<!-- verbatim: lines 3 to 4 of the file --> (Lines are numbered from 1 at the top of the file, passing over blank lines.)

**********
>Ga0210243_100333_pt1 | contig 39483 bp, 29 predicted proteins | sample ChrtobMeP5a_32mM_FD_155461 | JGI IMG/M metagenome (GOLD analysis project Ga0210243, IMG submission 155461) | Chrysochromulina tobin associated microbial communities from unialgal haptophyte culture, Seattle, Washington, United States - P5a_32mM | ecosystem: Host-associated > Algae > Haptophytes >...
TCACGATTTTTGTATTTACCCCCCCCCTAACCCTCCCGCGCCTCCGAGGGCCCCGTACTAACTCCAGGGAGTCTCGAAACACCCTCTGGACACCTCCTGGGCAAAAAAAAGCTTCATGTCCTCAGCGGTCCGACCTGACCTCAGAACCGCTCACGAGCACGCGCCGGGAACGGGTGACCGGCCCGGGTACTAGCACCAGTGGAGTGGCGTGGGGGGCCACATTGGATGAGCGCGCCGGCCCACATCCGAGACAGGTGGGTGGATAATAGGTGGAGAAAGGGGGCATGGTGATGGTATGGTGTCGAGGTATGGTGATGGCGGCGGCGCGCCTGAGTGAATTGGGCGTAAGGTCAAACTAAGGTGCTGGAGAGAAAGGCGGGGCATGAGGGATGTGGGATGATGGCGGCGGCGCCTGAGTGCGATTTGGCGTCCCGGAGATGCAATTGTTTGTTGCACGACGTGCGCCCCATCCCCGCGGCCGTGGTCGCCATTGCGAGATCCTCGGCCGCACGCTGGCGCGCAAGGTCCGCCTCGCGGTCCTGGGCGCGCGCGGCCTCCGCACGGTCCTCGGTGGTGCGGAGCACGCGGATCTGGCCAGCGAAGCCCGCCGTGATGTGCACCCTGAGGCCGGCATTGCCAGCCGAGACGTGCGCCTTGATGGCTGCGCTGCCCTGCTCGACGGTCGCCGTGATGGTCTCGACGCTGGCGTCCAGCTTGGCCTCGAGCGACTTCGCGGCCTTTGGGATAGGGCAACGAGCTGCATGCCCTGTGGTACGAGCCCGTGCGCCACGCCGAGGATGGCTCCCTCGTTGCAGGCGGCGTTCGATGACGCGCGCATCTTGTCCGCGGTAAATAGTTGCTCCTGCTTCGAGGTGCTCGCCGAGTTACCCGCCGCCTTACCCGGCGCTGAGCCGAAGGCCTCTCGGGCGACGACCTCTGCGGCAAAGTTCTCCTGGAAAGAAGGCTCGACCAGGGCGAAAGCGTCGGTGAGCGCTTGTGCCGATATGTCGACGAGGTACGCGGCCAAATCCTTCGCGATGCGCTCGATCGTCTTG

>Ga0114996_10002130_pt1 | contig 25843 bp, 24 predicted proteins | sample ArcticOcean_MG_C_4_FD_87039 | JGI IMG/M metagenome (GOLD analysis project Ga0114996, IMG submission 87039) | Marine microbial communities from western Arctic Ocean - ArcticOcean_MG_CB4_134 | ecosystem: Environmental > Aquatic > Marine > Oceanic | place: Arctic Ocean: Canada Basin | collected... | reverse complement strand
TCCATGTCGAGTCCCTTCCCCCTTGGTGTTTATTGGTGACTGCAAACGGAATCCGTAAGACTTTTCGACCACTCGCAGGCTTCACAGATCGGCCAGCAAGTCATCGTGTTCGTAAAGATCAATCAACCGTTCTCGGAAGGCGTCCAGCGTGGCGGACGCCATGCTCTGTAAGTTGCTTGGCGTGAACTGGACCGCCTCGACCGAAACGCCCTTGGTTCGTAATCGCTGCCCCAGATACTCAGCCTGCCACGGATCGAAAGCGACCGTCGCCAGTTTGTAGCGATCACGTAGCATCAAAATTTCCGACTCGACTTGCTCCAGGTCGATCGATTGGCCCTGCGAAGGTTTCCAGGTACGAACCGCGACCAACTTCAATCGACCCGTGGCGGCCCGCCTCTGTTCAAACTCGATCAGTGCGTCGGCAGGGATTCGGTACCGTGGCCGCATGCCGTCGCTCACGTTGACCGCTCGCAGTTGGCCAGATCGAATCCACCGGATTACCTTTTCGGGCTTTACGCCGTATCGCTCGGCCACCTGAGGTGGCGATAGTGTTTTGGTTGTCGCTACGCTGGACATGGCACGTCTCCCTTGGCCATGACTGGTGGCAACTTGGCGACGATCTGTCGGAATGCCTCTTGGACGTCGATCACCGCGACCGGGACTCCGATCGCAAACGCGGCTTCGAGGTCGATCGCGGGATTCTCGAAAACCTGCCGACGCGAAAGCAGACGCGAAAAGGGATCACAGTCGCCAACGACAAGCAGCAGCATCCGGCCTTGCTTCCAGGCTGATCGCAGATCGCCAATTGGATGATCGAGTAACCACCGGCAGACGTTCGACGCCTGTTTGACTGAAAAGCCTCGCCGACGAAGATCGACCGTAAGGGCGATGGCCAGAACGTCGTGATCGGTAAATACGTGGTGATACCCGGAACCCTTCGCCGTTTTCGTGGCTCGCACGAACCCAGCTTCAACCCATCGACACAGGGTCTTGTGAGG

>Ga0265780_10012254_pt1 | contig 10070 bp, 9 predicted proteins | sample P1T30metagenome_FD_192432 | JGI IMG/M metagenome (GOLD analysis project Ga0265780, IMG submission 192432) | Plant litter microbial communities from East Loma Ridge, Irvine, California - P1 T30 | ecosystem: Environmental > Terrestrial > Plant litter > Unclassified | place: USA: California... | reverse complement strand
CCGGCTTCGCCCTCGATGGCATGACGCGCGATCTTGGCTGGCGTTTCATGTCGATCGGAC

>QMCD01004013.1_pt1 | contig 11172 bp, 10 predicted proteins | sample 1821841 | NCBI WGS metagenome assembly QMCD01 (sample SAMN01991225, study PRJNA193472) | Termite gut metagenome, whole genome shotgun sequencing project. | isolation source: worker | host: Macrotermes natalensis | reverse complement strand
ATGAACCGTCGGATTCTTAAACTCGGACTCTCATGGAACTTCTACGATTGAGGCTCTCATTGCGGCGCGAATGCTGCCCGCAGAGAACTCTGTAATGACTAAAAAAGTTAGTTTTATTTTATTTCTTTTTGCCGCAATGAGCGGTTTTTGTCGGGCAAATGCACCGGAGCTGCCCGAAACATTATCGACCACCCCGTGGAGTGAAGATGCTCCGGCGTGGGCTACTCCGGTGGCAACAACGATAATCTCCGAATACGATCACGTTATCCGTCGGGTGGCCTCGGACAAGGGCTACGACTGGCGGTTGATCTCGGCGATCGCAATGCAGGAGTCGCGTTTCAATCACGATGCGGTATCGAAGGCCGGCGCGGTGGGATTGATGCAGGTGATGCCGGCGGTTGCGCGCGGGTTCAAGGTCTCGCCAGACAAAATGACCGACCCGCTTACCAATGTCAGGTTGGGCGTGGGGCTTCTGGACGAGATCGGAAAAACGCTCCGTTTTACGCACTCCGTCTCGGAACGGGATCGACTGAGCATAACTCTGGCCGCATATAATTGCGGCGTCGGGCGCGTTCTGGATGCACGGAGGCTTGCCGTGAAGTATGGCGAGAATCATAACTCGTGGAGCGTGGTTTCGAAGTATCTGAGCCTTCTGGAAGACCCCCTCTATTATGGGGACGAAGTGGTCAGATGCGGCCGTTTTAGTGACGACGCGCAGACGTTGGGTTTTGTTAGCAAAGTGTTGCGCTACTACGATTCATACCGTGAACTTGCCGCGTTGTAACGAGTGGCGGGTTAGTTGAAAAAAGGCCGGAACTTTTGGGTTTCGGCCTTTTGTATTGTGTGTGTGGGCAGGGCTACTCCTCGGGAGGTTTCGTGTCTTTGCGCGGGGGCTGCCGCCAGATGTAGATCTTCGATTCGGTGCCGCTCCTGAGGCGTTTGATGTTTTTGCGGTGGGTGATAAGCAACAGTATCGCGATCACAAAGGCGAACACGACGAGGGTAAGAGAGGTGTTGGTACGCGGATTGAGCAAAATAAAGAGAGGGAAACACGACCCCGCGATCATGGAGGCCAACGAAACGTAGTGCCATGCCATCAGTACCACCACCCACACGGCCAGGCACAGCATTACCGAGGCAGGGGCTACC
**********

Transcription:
>Ga0114996_10002130_pt1 | contig 25843 bp, 24 predicted proteins | sample ArcticOcean_MG_C_4_FD_87039 | JGI IMG/M metagenome (GOLD analysis project Ga0114996, IMG submission 87039) | Marine microbial communities from western Arctic Ocean - ArcticOcean_MG_CB4_134 | ecosystem: Environmental > Aquatic > Marine > Oceanic | place: Arctic Ocean: Canada Basin | collected... | reverse complement strand
TCCATGTCGAGTCCCTTCCCCCTTGGTGTTTATTGGTGACTGCAAACGGAATCCGTAAGACTTTTCGACCACTCGCAGGCTTCACAGATCGGCCAGCAAGTCATCGTGTTCGTAAAGATCAATCAACCGTTCTCGGAAGGCGTCCAGCGTGGCGGACGCCATGCTCTGTAAGTTGCTTGGCGTGAACTGGACCGCCTCGACCGAAACGCCCTTGGTTCGTAATCGCTGCCCCAGATACTCAGCCTGCCACGGATCGAAAGCGACCGTCGCCAGTTTGTAGCGATCACGTAGCATCAAAATTTCCGACTCGACTTGCTCCAGGTCGATCGATTGGCCCTGCGAAGGTTTCCAGGTACGAACCGCGACCAACTTCAATCGACCCGTGGCGGCCCGCCTCTGTTCAAACTCGATCAGTGCGTCGGCAGGGATTCGGTACCGTGGCCGCATGCCGTCGCTCACGTTGACCGCTCGCAGTTGGCCAGATCGAATCCACCGGATTACCTTTTCGGGCTTTACGCCGTATCGCTCGGCCACCTGAGGTGGCGATAGTGTTTTGGTTGTCGCTACGCTGGACATGGCACGTCTCCCTTGGCCATGACTGGTGGCAACTTGGCGACGATCTGTCGGAATGCCTCTTGGACGTCGATCACCGCGACCGGGACTCCGATCGCAAACGCGGCTTCGAGGTCGATCGCGGGATTCTCGAAAACCTGCCGACGCGAAAGCAGACGCGAAAAGGGATCACAGTCGCCAACGACAAGCAGCAGCATCCGGCCTTGCTTCCAGGCTGATCGCAGATCGCCAATTGGATGATCGAGTAACCACCGGCAGACGTTCGACGCCTGTTTGACTGAAAAGCCTCGCCGACGAAGATCGACCGTAAGGGCGATGGCCAGAACGTCGTGATCGGTAAATACGTGGTGATACCCGGAACCCTTCGCCGTTTTCGTGGCTCGCACGAACCCAGCTTCAACCCATCGACACAGGGTCTTGTGAGG